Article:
SXSW Review – Deadland



***Trigger/Spoiler Warning: This film contains depictions of suicide***

Deadland (2023) revolves around the struggle of immigrants trying to cross into the US from Mexico at any cost.  Screenwriters Lance Larson (also the director) and Jas Shelton take it one step further, with their main character Angel Waters (Roberto Urbina) being a border patrol agent.  Angel leads a small border patrol station that does not have much in resources.  He works alongside Ray Hitchcock (McCaul Lombardi) and resident medic Salomé Veracruz (Julieth Restrepo). 

One day, Angel is called to a location where an illegal immigrant is trying to cross into the US.  The man has a blank stare, almost foreboding in nature, and is warned not to cross the dangerous river.  The man does anyways and is washed down the river.  When Angel finds him again, he appears dead and has a large, bleeding gash on the side of his head.  As Angel returns to the station, the man emerges from the body bag and appears in Angel’s rearview mirror.  This Stranger (Luis Chávez) continues to act oddly even though he seems unwell from almost drowning.  Back at his house, Angel is greeted by another illegal immigrant, Tito (Manuel Uriza), who has somehow befriended his pregnant wife, Hannah (Kendal Rae).  Tito is not entirely with it in terms of his mental capacity, but Hannah convinces Angel that he is harmless and needs help.


These two things are happening simultaneously to Angel; both bring about unintended consequences.  The Stranger at the station somehow gets into an altercation, and Hitchcock kills him.  The three agents decide not to log him into the system and bury his body in the desert—they have made a pact that only works if all three stay committed to it.  Tito is, for some reason, being hunted by two internal affairs officers from the border patrol (Julio Cesar Cedillo and Chris Mulkey).  It is a serious enough situation that there is doubt that Angel is speaking the truth about not knowing him or his whereabouts, and a search warrant is produced for his house.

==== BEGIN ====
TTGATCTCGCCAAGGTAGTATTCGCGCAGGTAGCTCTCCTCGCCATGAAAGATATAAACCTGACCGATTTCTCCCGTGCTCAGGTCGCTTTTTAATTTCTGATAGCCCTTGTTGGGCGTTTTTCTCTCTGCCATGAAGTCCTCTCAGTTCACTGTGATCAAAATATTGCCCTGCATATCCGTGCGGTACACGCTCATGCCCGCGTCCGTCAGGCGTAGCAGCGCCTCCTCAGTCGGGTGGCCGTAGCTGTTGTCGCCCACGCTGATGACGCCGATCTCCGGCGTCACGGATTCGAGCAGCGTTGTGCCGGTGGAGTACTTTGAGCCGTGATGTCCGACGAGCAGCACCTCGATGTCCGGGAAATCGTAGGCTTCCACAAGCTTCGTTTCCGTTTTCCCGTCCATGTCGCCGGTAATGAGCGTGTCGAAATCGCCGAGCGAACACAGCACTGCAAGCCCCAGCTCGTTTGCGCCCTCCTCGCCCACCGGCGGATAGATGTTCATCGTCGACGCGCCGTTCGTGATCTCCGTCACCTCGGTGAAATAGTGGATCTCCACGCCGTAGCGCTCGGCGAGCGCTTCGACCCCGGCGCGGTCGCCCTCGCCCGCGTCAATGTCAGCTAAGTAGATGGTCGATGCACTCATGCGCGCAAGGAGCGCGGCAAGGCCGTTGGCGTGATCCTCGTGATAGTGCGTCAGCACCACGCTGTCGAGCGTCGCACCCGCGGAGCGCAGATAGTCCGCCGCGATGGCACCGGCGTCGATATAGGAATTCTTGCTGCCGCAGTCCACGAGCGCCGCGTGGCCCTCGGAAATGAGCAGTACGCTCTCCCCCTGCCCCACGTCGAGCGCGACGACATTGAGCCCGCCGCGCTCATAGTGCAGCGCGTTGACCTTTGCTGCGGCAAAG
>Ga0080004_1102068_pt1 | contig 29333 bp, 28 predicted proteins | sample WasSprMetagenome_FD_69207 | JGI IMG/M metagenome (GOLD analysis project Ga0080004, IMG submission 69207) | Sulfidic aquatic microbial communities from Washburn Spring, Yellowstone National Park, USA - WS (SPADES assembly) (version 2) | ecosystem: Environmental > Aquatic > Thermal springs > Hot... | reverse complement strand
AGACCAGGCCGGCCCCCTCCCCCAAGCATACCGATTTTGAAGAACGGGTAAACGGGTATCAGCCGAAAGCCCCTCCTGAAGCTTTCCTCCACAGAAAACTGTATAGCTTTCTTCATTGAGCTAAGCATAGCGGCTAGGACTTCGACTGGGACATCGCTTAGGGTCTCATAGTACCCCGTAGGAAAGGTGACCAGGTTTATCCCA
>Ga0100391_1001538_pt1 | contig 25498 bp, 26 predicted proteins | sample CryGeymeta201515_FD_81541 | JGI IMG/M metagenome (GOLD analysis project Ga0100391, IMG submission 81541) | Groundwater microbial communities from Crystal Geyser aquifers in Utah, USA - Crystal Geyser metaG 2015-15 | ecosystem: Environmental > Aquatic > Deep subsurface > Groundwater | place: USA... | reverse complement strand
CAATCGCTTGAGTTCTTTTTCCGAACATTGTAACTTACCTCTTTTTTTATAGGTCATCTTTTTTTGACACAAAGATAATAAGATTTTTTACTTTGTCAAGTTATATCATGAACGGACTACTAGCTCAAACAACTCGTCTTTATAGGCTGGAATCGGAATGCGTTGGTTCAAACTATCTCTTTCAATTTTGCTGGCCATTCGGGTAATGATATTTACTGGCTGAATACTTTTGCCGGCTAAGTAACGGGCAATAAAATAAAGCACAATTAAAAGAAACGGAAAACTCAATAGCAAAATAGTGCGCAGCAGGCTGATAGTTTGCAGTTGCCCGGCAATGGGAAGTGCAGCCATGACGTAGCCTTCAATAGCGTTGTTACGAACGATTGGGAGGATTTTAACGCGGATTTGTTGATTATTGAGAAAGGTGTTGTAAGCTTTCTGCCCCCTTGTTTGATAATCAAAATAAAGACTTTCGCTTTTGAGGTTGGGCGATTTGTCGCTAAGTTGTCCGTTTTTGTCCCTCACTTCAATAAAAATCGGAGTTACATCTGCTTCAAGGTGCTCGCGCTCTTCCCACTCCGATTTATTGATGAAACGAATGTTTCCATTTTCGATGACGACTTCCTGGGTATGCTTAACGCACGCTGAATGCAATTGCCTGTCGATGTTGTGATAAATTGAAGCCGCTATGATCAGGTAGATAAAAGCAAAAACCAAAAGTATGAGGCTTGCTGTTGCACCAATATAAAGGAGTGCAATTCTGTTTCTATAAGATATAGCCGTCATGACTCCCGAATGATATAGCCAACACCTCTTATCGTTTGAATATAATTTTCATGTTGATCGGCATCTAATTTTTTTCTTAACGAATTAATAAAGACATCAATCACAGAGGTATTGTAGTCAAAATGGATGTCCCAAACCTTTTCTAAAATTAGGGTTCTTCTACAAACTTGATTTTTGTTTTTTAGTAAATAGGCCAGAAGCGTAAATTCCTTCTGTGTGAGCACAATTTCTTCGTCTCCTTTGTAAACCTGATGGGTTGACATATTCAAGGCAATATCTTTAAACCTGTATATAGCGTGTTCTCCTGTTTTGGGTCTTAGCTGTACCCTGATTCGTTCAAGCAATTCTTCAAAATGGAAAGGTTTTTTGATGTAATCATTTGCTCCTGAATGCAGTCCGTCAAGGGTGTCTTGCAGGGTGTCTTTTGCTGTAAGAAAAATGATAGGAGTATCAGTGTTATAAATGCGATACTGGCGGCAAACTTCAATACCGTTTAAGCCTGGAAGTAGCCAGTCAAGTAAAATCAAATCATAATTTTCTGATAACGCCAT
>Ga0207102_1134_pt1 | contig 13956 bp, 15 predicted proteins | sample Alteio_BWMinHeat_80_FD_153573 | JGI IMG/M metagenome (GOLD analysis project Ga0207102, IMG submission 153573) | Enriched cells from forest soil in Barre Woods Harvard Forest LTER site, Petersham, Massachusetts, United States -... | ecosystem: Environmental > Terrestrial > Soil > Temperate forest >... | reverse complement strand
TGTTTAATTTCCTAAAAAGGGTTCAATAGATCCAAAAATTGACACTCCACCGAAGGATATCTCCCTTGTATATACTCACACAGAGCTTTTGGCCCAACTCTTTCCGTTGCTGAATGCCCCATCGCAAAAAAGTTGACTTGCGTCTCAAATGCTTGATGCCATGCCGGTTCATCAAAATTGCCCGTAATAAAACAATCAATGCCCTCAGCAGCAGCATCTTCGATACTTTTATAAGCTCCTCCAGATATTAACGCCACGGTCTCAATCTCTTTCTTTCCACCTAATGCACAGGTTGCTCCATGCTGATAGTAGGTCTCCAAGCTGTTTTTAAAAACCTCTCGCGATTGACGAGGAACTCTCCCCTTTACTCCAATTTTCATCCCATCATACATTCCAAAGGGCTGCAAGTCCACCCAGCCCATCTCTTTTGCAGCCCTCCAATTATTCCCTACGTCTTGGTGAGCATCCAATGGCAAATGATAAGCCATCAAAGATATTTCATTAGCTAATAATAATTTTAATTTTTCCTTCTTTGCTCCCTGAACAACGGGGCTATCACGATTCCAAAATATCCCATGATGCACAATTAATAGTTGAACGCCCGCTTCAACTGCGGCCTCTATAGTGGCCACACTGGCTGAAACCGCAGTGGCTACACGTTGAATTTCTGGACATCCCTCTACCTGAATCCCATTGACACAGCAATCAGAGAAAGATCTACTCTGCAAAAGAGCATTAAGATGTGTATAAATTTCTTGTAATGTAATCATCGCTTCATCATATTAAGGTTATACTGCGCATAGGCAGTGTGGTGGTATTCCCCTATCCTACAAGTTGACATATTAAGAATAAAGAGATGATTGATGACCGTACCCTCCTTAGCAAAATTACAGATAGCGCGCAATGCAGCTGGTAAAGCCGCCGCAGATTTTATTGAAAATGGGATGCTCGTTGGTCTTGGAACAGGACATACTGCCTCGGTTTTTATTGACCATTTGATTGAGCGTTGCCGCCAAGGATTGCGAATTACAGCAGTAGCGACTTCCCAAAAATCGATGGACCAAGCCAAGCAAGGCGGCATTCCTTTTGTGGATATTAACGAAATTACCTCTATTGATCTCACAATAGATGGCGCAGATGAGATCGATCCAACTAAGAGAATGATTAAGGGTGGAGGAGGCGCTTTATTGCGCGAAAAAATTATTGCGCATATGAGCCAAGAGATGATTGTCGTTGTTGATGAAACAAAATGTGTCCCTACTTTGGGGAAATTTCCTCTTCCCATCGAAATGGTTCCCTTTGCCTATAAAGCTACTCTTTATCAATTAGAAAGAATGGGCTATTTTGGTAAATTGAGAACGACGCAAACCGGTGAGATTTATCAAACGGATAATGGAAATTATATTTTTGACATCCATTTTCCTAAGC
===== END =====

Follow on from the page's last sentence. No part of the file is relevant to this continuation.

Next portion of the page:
There is an unsettling feeling throughout Deadland, and other than the Stranger, it is hard to put your finger on why.  The Stranger’s purpose is not pointed out, except for his requests to go to El Paso.  He is not the gift that keeps giving but the dead guy that keeps reappearing.  He is not a ghost as he very much exists physically, yet he is not a zombie—it is not that kind of film.  What he does represent in the long term is possibly the never-ending quest to reach family.  In the short term, he is an apparition who torments the consciousness of Hitchcock and Veracruz.  Angel deals with the Stranger differently, and he seems to process him methodically, not giving into paranoia. 

The stills from Deadland are what drew me to see the film at SXSW.  Just by these, I could tell that the cinematography would at least be beautiful enough to hold my attention.  It did not disappoint, and co-screenwriter Jas Shelton is also the director of photography for the film.  The scenes feel more intimate and focused, even when they are of a vast landscape.  I am unsure if I have seen a film where the DOP also wrote the screenplay, but it shows in Jas Shelton’s work because he knew visually what he needed to communicate about the story. 


Luis Chávez’s portrayal of The Stranger is unsettling and compelling, especially given that he does not say many words.  His performance is vital to this film giving off the feeling that it does, and it would not be as strong without him.  He transformed himself into a mysterious illegal immigrant with a purpose no one could extinguish. 

There comes a point in the film where fear and mistrust create confusion, and frankly, the characters are not being truthful and straight with each other.  These miscommunications lead to some dire consequences. Several plot points are happening during Deadland, and it can be overwhelming when the audience is trying to process one thing, and something else happens that adds to it.  Overall, I loved what Deadland does with the story and where it ends. It has the best twists and thrilling scenes of the films I screened at SXSW; it was unexpected, making it even better.  I am still trying to conclusively figure out Deadland’s meaning and how events related to each other, but that is not necessarily a negative element of it.  I’m still thinking about what happened, and that, in my opinion, is a hallmark of a good film.




Sarah resides in Dallas where she writes about films and trailers in her spare time when she is not taking care of her animals at the zoo.

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